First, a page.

AS NFU Scotland bosses travelled to Belfast to hammer home the importance of maintaining free UK-Irish trade in livestock and red meat post-Brexit, the president of a French farming union was busy calling for the re-introduction of a hard border between Northern Ireland and the Republic.
All previous discussion of the Irish border issue has been geared towards finding a solution to the problem, with Prime Minister Theresa May and EU chief negotiator Michael Barnier singling Ireland out as a priority, but Christophe Hillairet, who has been president of the Chamber of Agriculture of Ile de France for more than 10 years, made it clear French farmers were expecting a hard border to prevent cheap food produced in the Commonwealth from entering the EU.
In an interview with Agra Europe, Monsieur Hillairet said: “Ireland is a big problem, but for the French farmer, we will need to have a hard border between the North and the Republic, as otherwise we will have a lot of products which will cross from north to south.
“That would be very dangerous for our producers.”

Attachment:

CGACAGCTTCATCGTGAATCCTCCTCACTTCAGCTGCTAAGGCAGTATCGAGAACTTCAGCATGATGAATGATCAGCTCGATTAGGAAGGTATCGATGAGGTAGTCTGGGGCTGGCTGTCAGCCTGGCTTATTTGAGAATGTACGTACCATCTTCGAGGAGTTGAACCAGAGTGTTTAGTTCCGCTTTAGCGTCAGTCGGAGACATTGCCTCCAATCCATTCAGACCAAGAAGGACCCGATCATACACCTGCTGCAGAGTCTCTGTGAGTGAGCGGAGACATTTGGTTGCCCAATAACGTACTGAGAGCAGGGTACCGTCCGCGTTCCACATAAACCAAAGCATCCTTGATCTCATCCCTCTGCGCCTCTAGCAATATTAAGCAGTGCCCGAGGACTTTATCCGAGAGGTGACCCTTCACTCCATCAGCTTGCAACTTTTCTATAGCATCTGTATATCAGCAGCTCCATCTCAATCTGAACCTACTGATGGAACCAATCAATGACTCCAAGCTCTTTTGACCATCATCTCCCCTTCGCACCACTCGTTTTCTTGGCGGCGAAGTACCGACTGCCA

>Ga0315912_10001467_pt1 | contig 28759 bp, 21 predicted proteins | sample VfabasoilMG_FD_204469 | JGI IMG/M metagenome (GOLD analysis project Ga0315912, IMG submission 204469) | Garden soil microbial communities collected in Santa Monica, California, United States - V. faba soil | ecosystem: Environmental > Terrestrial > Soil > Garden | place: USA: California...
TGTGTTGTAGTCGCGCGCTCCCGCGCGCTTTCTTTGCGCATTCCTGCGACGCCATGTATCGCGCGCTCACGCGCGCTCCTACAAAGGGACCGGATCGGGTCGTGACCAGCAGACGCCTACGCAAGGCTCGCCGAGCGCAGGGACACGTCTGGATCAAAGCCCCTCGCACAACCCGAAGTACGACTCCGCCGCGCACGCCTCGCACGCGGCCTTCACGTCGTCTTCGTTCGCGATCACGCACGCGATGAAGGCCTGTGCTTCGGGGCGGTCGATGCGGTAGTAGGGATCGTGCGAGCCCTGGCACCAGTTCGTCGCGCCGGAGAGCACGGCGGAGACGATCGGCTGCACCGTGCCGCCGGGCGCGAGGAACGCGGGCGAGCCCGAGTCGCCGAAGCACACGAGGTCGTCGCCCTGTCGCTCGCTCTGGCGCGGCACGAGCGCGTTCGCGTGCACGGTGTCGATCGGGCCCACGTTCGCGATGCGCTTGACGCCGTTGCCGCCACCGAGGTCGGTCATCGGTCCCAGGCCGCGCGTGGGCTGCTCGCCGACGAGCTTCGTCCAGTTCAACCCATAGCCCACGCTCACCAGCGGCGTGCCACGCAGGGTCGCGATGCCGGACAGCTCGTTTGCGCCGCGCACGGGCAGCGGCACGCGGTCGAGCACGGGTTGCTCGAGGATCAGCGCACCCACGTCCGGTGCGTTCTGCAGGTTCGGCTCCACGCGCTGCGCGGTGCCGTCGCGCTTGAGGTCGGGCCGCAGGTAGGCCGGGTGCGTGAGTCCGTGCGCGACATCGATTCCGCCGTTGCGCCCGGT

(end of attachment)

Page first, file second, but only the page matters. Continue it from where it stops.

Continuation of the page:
NFU Scotland has expressed similar concerns about farmers being undercut by cheap produce post-Brexit, with livestock policy manager John Armour calling for the integrity of the current market to be ‘protected’ after the meeting in Belfast with the Irish Farmers’ Association.
“In securing the future of established trade links, politicians must ensure the UK does not enter into free trade agreements with third countries which produce beef and lamb to low standards”, he added.
Ulster Farmers’ Union’s president Barclay Bell said Mr Hillairet’s remarks showed there were ‘strong opinions’ when it came to Brexit, but insisted ‘calm heads must prevail.’
“A hard border between Northern Ireland and the Republic of Ireland will not serve anyone well," he added.
NFU Scotland’s livestock committee chairman Charlie Adam agreed.
He added: “Nearly 40 per cent of the UK’s beef exports go to the Republic of Ireland, while 50 per cent of Irish beef exports are marketed in the UK.
“In terms of sheep, the fact that over 40 per cent of Northern Ireland’s lambs are processed in the Republic of Ireland and 90 per cent of the UK’s lamb exports are destined for the European market show there is a lot hanging on achieving a progressive free trade agreement.”
Mr Bell said the UFU was ‘thinking creatively’ about how to minimise trade disruption.